One day, as even I was beginning to think I had possibly stretched this gig as far as it would go, I decided to explore further. A beautiful summers day, stick and a bag in hand, and a meandering unpenetrated footpath in front of me, and I was off. I walked for miles, taking in deep breathes of the glorious summer air together with the sounds and smells of the countryside, and with no humans around at all. I was smiling broadly to myself, feeling smug at getting one up on the system for such a long period, and feeling completely at one with my local universe when I turned a corner and looked up. And there in front of my eyes, the other side of the hedge was a giraffe. This was neither the expansive South African savannah nor the Somalian rainforest. Giraffes were not meant to be here. My karma shattered, I turned and fled. Deeply disturbed I handed my stick, my bag and my notice in on that very day. Later, sat in my new flat worrying about my sanity, I remembered that as well as a rubbish tip, my new region also housed a countryside zoo (these days of course it a “country park”) and I must have inadvertently walked all they way there. I can still genuinely remember the hours of shock before my logical realisation, where my only conclusion was that being a lazy sod alone in a field for months had come at the cost of my sanity. Lesson learnt? Taking the piss at work can work at times but there’s usually a downside, and don’t believe all you see.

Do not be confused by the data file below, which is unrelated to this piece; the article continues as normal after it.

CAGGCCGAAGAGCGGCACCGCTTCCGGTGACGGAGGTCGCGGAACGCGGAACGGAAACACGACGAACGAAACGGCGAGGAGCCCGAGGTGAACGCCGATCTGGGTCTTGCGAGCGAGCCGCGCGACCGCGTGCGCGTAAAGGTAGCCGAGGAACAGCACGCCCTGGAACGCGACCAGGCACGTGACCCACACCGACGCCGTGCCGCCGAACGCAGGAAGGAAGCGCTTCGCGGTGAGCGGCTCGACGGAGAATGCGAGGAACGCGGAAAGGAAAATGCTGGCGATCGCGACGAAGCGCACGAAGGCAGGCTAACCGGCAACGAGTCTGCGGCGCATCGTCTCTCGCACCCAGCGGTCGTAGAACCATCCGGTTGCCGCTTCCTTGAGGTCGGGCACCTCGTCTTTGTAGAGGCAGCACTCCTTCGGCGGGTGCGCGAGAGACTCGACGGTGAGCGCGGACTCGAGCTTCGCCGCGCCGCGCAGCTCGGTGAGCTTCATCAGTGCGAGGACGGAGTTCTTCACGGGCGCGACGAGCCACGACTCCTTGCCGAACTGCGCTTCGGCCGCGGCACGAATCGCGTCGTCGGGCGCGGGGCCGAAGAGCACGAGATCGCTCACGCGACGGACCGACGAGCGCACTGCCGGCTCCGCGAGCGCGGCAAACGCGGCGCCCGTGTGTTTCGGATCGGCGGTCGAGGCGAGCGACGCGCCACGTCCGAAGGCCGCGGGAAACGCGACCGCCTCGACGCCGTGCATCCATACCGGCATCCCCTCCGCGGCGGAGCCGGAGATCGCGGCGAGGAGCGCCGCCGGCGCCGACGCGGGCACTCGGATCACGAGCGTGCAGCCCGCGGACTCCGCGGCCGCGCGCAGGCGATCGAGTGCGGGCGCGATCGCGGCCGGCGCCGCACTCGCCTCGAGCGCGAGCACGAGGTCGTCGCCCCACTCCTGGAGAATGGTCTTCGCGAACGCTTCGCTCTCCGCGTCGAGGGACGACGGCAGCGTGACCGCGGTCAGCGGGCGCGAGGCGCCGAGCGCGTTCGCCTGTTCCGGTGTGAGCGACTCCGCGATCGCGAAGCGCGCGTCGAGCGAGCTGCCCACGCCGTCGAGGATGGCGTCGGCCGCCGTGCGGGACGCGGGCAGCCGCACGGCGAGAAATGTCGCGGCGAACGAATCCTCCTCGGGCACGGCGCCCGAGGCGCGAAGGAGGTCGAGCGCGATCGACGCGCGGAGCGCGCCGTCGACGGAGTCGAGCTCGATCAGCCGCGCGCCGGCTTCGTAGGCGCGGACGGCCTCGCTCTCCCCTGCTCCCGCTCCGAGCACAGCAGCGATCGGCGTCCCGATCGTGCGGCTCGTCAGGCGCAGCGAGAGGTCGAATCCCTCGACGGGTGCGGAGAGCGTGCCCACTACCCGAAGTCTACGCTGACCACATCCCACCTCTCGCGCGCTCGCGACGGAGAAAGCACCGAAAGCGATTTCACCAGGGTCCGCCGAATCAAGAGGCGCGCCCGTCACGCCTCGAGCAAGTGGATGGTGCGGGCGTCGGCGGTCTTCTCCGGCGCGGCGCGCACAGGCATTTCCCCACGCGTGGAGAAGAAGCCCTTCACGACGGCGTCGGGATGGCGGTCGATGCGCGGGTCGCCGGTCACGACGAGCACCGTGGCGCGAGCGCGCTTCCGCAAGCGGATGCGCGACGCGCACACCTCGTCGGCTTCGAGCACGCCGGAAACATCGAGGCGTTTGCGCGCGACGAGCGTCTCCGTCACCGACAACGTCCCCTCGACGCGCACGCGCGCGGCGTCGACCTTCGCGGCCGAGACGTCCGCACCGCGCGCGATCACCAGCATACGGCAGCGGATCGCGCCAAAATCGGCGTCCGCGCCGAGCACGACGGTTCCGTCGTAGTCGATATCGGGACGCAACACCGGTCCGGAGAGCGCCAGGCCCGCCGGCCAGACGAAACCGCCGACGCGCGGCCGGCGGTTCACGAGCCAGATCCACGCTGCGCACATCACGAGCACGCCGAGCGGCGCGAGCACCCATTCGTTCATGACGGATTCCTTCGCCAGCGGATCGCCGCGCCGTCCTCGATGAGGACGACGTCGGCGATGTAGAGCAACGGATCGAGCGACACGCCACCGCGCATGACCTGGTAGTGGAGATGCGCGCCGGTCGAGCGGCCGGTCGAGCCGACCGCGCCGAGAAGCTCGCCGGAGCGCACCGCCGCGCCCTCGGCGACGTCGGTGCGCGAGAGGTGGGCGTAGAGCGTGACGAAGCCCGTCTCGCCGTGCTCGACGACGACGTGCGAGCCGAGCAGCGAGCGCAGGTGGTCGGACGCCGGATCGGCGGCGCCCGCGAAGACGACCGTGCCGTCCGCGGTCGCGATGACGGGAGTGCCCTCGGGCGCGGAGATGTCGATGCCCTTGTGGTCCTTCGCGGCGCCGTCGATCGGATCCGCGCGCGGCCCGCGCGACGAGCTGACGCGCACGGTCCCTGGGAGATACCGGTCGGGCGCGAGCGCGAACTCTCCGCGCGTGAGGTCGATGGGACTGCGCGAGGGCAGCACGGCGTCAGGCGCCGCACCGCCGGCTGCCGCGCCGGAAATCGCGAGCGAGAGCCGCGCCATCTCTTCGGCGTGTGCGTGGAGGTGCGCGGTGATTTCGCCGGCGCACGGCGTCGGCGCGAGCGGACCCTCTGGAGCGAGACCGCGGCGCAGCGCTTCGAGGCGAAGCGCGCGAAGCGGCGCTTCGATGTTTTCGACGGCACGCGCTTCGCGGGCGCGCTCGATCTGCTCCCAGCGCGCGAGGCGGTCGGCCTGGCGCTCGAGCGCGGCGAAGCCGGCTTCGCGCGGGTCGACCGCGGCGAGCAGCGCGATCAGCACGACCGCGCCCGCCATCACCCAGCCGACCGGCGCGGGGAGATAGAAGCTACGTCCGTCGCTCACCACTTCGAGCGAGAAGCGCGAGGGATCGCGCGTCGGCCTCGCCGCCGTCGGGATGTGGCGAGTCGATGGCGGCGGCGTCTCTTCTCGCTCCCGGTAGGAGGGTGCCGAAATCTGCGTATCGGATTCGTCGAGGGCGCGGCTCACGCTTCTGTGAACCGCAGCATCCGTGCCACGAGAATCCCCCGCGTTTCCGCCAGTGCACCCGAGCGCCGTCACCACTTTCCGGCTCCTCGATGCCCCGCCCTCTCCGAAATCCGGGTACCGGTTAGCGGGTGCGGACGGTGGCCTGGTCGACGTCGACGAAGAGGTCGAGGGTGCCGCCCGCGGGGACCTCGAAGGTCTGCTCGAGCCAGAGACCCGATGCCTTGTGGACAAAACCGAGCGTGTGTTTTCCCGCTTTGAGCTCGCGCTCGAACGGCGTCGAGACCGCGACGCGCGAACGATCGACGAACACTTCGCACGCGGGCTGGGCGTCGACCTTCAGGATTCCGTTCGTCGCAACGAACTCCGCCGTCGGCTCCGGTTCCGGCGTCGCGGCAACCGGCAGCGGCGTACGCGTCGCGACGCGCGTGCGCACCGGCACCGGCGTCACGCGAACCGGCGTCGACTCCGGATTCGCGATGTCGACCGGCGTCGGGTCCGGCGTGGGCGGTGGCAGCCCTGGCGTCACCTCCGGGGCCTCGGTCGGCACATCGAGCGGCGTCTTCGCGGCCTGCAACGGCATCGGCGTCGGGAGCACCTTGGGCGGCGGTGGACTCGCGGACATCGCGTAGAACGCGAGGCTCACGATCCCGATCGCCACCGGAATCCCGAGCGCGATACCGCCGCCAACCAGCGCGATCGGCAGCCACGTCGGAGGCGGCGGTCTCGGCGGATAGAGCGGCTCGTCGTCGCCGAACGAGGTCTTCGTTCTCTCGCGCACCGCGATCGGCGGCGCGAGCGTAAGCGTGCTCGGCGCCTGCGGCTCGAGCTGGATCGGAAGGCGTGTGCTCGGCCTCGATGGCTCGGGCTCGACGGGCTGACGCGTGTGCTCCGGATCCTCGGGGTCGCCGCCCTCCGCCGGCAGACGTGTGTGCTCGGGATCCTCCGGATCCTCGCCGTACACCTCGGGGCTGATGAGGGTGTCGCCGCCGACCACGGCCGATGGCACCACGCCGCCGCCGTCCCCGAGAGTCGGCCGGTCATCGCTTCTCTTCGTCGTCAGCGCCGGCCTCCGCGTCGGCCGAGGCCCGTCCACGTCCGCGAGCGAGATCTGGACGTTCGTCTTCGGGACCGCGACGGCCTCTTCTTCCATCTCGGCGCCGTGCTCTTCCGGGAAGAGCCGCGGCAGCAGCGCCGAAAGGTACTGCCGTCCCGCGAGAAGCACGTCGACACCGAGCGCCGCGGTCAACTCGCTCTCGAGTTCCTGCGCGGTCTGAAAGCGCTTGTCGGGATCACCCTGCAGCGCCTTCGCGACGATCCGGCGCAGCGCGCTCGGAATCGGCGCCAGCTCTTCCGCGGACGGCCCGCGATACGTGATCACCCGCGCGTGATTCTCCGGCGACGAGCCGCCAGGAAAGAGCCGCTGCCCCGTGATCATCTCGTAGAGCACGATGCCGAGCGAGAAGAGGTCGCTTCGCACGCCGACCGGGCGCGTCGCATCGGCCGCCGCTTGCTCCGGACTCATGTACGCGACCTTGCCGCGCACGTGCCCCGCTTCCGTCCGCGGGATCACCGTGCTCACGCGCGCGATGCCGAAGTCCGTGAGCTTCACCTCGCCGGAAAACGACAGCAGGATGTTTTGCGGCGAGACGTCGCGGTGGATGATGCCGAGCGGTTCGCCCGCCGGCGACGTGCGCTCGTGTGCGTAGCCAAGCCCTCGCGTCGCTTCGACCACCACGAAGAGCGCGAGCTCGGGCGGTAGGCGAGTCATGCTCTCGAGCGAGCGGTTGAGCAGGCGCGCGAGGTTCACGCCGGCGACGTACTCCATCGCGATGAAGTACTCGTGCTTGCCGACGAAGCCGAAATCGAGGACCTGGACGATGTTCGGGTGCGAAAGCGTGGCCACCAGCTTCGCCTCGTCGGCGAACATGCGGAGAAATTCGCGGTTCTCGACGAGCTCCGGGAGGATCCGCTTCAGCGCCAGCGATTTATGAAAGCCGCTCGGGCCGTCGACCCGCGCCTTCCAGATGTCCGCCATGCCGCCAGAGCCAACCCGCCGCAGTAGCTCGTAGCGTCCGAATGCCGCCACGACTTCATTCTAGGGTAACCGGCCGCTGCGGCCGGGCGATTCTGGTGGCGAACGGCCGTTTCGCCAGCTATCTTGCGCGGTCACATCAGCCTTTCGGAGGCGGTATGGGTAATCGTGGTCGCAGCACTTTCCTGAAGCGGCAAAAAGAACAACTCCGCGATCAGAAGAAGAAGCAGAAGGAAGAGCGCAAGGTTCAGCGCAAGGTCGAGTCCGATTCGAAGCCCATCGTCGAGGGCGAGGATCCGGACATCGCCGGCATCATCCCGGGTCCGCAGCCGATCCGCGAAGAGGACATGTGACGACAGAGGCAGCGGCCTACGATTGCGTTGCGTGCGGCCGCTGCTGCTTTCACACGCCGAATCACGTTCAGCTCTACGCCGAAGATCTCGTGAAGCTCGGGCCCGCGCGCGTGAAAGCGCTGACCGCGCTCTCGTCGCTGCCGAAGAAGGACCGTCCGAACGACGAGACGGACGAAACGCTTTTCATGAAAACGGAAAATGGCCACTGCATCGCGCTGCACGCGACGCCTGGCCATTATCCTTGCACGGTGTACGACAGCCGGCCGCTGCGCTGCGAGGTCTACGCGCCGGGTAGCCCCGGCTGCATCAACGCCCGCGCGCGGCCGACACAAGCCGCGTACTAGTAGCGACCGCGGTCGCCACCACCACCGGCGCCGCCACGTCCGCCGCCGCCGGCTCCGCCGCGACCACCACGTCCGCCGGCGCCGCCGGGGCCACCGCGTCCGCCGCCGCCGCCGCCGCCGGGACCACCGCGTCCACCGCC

Of course however good or varied your own jobs were, you always had friends who had better ones. A particularly morbid friend of mine actually landed his dream job, in the local graveyard. Not only that but he managed to get the graveyard shift. He was born it, and had hours of fun as twilight fell, by sitting close to the fence near the local footpath, making scary noises when unsuspecting pedestrians dared walk by. Happy times.

Overall life lessons learnt in all this nonsense? The key lesson is that people are not stupid – ok, some Americans are – but mainly people know what’s what, and are comfortable with themselves in whatever job and at whatever level they are. Talk to them and treat people as the equals they are, and you will find stuff out that will be useful if you are ambitious. Also, not to steal an old adage, but a bit of hard graft really does not do you any harm in the long run. Not only was I the fittest I’ve ever been after my brick works stint, but it also instilled in me a lifelong desire to try to use my brain to get me forward in life rather than any brawn I could create, as frankly, brawn bloody hurts.